The definition of Wangulén changes, as they are stars. Wangulén are known as gentle and kind female spirits within the Mapuche culture. Although these beings are not human, they are however, seen as close representations of the Mapuche human women. They are related to the first Mapuche human being as one would have been chosen as a woman for the first Mapuche man. Because of this connection, when a Mapuche woman dies, she is able to become a wangulén. This is especially so if these women followed the traditions and laws of the admapu, and also had children who remembered her and honored her memory after her passing. Because of the wangulén and other pillanes (men who are honored and remembered), there is no set division between divine beings and humans, but more of a divine cycle.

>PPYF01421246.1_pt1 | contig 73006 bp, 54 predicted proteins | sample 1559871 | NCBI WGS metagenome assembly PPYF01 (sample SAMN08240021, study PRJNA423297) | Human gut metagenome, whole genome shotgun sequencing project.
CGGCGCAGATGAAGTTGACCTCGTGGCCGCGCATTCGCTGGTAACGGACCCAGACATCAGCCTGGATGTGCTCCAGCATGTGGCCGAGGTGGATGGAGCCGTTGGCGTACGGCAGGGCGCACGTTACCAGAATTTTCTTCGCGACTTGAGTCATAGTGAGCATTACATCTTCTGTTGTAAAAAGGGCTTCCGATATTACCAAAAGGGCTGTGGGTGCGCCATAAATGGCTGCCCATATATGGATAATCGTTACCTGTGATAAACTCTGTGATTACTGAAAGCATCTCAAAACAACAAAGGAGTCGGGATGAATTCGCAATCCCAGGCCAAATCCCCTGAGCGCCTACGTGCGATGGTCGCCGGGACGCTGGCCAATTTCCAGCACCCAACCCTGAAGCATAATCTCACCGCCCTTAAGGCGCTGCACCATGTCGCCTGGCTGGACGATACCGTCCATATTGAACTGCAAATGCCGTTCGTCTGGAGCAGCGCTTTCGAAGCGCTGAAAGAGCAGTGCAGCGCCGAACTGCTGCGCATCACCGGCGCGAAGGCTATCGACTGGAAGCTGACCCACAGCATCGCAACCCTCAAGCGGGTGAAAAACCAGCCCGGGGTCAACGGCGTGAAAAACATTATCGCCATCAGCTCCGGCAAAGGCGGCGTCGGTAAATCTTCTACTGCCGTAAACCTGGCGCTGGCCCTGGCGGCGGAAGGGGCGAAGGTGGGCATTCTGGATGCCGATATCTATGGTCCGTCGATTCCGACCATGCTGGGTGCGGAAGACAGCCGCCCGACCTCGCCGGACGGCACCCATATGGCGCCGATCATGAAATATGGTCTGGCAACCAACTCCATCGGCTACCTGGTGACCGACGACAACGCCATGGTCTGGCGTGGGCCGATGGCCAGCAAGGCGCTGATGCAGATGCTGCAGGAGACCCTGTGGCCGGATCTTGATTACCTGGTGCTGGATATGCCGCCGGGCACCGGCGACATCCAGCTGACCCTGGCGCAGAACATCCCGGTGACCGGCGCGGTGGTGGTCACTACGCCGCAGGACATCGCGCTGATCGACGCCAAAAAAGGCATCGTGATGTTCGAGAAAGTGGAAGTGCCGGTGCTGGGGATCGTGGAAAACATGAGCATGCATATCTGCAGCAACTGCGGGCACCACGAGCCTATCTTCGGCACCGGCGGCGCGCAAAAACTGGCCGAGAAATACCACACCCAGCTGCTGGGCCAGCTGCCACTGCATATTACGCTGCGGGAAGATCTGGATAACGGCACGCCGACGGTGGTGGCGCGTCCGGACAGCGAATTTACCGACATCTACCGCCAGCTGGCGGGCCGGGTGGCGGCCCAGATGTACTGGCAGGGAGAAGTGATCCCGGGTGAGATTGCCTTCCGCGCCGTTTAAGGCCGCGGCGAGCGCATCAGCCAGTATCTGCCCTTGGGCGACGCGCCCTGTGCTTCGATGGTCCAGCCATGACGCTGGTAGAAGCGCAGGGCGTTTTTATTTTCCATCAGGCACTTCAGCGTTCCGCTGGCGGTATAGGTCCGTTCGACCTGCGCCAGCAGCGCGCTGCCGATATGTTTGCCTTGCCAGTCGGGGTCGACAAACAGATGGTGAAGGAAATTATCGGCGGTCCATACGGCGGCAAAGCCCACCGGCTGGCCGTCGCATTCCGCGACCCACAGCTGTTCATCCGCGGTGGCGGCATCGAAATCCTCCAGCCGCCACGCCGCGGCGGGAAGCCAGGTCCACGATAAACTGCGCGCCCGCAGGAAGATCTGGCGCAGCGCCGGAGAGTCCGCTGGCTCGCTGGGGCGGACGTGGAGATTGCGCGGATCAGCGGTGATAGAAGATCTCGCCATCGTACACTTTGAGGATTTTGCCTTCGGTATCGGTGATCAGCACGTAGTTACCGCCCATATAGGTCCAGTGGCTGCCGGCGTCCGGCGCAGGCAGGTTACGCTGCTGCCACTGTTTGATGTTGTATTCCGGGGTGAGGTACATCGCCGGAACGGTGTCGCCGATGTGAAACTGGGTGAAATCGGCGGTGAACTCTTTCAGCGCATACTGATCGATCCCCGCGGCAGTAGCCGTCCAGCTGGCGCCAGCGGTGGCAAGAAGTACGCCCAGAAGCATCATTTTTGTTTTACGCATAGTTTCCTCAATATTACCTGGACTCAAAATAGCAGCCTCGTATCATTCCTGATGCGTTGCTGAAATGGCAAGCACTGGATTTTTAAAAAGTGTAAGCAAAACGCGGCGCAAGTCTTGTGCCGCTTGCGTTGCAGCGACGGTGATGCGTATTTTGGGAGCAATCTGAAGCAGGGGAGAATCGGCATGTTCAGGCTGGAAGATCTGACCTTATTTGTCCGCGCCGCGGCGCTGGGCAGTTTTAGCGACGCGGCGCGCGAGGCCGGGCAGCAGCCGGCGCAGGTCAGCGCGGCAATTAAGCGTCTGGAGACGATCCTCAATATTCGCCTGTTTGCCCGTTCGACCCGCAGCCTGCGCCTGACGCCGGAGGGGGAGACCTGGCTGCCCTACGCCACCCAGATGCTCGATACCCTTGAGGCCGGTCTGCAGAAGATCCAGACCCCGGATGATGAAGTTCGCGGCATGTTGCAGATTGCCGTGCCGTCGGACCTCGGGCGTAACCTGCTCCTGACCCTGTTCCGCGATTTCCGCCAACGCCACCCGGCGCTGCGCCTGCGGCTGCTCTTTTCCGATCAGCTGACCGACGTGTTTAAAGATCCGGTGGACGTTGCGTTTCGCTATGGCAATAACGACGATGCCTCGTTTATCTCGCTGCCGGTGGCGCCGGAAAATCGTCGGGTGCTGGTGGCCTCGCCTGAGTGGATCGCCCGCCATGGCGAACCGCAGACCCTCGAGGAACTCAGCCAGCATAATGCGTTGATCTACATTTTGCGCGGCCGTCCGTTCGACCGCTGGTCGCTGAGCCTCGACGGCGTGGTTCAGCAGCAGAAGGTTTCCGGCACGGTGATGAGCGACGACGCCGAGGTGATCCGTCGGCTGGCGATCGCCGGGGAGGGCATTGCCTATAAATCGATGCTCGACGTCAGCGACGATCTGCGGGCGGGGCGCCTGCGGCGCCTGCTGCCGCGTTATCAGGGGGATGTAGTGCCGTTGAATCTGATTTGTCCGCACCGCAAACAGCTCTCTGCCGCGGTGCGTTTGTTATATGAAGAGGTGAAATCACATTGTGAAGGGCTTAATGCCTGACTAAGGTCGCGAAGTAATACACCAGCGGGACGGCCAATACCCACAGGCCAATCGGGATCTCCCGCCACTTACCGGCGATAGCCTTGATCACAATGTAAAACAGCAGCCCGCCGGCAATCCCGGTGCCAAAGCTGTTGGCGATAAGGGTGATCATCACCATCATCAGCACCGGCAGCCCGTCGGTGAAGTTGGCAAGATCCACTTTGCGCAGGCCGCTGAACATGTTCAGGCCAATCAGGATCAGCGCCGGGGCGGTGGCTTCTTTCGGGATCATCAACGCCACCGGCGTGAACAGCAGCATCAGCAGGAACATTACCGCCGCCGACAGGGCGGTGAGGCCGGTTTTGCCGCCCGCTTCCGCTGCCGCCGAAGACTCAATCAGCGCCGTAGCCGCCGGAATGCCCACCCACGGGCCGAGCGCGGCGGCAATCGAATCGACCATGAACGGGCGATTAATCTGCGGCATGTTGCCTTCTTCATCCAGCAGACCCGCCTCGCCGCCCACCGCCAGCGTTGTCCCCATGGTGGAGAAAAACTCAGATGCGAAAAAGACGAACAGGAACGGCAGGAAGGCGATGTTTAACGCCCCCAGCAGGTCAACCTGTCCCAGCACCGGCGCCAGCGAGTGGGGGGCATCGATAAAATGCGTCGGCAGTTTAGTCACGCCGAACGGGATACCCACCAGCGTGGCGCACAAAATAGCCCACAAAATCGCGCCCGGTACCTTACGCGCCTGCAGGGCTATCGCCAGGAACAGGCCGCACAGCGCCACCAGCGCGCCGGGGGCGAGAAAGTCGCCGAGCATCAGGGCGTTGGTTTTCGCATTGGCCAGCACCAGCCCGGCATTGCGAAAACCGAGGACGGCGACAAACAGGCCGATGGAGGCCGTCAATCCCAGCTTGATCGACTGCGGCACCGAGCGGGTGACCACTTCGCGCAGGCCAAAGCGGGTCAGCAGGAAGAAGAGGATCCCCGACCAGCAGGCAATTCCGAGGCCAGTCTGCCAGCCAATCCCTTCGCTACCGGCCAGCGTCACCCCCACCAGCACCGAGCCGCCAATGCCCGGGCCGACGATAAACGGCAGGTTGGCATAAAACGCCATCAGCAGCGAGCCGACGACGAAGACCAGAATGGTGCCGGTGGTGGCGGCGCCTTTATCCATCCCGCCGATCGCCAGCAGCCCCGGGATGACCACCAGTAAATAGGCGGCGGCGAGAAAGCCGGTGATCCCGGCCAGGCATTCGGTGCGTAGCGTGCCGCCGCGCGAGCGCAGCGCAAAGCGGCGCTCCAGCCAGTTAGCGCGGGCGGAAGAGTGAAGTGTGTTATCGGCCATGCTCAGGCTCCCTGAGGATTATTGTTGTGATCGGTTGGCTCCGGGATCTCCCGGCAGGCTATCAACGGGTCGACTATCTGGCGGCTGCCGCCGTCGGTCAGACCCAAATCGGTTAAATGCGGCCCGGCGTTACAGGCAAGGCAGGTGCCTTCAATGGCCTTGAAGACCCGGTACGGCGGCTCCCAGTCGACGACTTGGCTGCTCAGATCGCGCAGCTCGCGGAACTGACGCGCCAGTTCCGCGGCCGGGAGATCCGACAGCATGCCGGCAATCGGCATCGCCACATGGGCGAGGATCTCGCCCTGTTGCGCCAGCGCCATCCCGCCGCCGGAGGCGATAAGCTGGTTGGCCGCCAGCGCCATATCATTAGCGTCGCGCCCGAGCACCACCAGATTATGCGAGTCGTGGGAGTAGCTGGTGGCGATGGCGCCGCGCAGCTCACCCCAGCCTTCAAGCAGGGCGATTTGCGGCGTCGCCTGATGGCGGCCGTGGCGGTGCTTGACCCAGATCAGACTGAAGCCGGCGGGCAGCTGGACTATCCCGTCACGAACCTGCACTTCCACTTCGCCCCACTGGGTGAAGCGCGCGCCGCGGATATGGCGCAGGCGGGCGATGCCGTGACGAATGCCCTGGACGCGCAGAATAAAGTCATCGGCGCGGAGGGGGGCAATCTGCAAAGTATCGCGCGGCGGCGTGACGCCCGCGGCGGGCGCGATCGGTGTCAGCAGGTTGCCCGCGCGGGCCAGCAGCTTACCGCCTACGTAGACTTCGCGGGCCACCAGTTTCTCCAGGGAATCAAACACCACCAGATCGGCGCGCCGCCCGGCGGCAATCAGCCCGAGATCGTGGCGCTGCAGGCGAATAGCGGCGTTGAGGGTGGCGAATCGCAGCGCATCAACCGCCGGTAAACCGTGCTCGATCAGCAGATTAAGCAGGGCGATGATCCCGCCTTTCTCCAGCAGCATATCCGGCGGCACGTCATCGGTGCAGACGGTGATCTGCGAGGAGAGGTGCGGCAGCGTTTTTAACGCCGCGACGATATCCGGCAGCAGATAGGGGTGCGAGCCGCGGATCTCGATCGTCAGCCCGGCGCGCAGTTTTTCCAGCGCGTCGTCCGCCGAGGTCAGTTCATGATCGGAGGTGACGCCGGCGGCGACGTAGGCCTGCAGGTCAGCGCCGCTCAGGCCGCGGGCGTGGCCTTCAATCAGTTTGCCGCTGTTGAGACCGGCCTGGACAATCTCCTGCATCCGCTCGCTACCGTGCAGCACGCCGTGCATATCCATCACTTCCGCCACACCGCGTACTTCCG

The Mapuche are an indigenous group of inhabitants originating from Chile. Originally inhabiting the Aconcagua Valley of Chile, regions south of the island Chiloe and western parts of Argentine Patagonia, the Mapuche are now one of the largest ethnic groups in the Americas - although their population saw a decline during the Spanish Inquisition. A deeply religious group, the Mapuche believe that life is a battle between good and evil. Their dualist perspective is rooted in the idea that there are two opposing and complementary worlds coexisting in this environment. One of the worlds is the natural world, with the earth and people. The other world is spiritual and exists in the sky. This spiritual world is called Wenumapu, and it exists between the clouds and the cosmos. This is the region where gods, spirits, and ancestors live. And next to it is the world Anka-wenu. This world is chaotic and filled with evil spirits called Wekufes. These spirits are responsible for illness and suffering. The Mapuche worship a cosmic family of gods called Nguenechen, Kushe, Elmapun, Elchen, and Ngunemapun. Spiritual leaders in the Mapuche are responsible for keeping contact with these gods and fighting off the evil power of the Wekefu.